Legal Assistance

Please note: The Department of State assumes no responsibility or liability for the professional ability or reputation of, or the quality of services provided by, the entities or individuals whose names appear on the following lists. Inclusion on this list is in no way an endorsement by the Department or the U.S. government. Names are listed alphabetically, and the order in which they appear has no other significance. The information on the list is provided directly by the local service providers; the Department is not in a position to vouch for such information.

The Embassy cannot represent U.S. citizens in court or provide legal counsel.  Instead, you may wish to consult with an attorney, who can provide advice on your options and remedies within the Dominican legal system.

The U.S. Citizens Services (ACS) Unit maintains a List of Local Attorneys – (PDF, 356 Kb) in the Dominican Republic, for your convenience.

Please follow the following helpful guidelines:

  • Contact several attorneys to describe briefly the nature of the services you desire, and find out the attorney’s qualifications and experience.
  • Ask for a written schedule of fees charged for the services you need.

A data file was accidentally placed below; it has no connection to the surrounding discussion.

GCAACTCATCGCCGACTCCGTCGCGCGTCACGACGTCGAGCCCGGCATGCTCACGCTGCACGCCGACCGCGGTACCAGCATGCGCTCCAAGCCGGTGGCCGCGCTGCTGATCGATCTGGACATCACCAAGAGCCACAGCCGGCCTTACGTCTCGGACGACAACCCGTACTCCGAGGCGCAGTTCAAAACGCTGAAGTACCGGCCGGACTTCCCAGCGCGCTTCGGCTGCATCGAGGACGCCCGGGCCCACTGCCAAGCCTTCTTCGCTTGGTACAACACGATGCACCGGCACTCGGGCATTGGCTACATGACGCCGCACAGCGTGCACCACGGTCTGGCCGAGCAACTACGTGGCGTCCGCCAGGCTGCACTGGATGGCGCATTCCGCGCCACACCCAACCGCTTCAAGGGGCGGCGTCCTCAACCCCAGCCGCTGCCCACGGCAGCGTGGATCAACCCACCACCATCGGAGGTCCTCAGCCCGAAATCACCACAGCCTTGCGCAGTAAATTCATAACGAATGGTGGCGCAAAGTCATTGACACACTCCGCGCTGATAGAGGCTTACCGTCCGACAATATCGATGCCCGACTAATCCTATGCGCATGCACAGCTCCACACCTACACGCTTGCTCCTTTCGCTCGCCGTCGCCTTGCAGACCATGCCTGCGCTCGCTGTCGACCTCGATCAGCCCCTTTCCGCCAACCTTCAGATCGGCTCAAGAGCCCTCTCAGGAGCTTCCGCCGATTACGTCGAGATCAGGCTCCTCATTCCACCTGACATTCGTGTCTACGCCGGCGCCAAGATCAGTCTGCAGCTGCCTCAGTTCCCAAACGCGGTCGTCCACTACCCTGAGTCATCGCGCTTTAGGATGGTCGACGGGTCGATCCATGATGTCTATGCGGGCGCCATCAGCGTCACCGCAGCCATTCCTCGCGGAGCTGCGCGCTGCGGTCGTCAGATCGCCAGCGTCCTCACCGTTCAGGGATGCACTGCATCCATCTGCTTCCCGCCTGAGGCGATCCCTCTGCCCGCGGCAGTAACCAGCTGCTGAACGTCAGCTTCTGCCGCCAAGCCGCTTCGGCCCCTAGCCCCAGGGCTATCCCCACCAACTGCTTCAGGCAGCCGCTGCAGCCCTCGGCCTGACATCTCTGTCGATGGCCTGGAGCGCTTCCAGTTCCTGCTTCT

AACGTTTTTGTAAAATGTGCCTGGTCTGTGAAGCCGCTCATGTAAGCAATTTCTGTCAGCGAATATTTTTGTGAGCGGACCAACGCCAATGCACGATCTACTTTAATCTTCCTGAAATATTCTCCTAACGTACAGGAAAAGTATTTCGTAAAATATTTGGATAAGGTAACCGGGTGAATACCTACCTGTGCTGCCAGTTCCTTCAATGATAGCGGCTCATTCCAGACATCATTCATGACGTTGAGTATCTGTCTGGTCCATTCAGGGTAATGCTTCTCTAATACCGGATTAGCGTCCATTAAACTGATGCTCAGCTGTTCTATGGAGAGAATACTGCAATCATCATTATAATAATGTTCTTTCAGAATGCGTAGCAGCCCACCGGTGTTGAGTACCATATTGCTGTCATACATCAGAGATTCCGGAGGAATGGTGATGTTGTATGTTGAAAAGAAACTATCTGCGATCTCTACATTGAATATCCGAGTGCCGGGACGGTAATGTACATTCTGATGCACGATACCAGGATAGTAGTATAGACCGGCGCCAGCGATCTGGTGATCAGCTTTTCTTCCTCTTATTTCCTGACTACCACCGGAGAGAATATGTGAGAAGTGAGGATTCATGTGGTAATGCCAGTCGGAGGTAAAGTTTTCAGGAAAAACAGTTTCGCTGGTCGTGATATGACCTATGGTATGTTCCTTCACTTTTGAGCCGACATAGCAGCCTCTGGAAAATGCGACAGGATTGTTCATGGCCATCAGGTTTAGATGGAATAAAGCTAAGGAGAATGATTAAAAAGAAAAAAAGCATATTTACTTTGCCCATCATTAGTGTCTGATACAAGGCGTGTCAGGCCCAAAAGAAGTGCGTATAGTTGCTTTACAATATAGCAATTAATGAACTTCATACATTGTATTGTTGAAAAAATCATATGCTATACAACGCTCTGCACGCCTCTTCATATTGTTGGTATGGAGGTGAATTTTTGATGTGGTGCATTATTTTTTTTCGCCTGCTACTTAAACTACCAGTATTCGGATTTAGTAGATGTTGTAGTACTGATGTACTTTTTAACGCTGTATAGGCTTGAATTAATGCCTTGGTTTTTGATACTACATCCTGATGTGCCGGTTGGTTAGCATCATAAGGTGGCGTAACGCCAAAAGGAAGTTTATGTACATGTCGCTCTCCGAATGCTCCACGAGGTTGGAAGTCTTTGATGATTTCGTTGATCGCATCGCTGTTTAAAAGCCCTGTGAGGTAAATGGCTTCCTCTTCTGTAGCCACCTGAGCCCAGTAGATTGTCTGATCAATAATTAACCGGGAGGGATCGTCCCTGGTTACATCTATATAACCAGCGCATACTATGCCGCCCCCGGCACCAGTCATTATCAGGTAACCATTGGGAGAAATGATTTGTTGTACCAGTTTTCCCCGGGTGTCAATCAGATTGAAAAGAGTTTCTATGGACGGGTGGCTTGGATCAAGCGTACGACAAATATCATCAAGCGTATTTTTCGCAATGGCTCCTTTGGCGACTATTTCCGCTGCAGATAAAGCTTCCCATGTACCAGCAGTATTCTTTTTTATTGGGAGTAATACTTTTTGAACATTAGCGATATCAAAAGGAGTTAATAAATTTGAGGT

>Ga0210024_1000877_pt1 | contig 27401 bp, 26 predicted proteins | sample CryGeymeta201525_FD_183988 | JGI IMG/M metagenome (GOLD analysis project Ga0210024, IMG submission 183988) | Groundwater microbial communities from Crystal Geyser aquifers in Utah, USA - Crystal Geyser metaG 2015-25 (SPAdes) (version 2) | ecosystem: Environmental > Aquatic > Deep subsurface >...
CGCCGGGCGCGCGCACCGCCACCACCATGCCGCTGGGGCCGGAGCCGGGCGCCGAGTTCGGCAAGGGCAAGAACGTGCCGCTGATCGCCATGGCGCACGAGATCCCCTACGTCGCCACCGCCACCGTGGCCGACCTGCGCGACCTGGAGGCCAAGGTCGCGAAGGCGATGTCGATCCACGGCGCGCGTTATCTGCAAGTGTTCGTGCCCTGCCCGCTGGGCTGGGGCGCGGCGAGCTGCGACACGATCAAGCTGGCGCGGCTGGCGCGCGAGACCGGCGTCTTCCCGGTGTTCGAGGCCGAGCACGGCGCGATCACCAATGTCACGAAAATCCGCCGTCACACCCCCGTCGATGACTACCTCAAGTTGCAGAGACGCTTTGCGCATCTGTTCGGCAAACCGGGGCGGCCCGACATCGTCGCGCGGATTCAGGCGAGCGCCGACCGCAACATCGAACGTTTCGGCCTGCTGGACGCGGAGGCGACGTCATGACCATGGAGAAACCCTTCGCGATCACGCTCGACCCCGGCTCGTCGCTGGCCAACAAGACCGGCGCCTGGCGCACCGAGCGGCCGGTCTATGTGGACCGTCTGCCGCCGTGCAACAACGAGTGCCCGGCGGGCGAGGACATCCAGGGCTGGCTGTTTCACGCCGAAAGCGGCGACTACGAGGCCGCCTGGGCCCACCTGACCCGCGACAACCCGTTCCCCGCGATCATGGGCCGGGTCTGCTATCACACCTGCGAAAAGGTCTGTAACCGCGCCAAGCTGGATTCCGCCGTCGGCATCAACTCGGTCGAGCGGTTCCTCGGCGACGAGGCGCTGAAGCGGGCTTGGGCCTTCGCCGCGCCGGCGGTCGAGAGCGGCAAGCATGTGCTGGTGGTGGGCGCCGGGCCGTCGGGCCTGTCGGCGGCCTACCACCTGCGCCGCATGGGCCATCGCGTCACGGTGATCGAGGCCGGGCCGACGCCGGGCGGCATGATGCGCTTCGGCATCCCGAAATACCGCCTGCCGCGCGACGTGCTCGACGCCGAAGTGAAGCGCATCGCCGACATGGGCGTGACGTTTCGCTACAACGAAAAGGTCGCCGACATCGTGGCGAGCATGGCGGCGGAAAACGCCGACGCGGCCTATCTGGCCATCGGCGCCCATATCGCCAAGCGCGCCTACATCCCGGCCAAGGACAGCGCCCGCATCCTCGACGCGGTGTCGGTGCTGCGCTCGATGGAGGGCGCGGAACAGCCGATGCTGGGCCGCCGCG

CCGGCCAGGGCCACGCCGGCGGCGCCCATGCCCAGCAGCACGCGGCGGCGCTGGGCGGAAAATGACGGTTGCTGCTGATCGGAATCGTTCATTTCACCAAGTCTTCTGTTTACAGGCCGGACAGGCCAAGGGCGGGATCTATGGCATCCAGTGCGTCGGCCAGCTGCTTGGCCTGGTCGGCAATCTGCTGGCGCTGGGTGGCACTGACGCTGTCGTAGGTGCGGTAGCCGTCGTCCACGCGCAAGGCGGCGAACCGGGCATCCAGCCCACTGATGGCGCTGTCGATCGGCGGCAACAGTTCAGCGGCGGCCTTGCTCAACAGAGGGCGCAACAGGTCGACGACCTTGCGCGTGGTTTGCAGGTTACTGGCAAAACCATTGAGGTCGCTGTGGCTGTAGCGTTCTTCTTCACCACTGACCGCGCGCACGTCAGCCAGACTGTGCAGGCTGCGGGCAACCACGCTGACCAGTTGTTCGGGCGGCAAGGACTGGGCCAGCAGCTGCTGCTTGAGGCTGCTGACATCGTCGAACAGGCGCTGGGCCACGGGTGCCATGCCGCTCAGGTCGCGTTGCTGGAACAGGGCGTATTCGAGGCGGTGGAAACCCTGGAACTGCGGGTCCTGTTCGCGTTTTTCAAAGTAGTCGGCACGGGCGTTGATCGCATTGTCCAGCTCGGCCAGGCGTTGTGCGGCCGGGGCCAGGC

• Do not turn over documents or funds until you are certain the attorney understands your legal needs and will handle your case.

As a Passport or CRBA applicant, you have the option of being accompanied by an attorney during your appointment interview, as long as you adhere to certain parameters:

  1. Given space limitations, not more than one person will be allowed to accompany an applicant or applicant’s parents/guardians (if the applicant is a minor).
  2. Attendance by an attorney does not excuse the applicant and/or the minor applicant’s parents/guardians from attending the appointment in person.
  3. The manner in which a passport or CRBA appointment interview is conducted, and the scope and nature of the inquiry, shall at all times be at the discretion of the consular officer, following applicable Department of State guidance.
  4. It is expected that attorneys will provide their clients with relevant legal advice prior to, rather than at, the appointment interview, and will advise their clients prior to the appointment interview that the client will participate in the appointment interview with minimal assistance.
  5. Attorneys may not engage in any form of legal argumentation during the appointment interview and before the consular officer.
  6. Attendees other than a parent or guardian accompanying a minor child may not answer a consular officer’s question on behalf or in lieu of an applicant, nor may they summarize, correct, or attempt to clarify an applicant’s response, or interrupt or interfere with an applicant’s responses to a consular officer’s questions.
  7. To the extent that an applicant does not understand a question, s/he should seek clarification from the consular officer directly.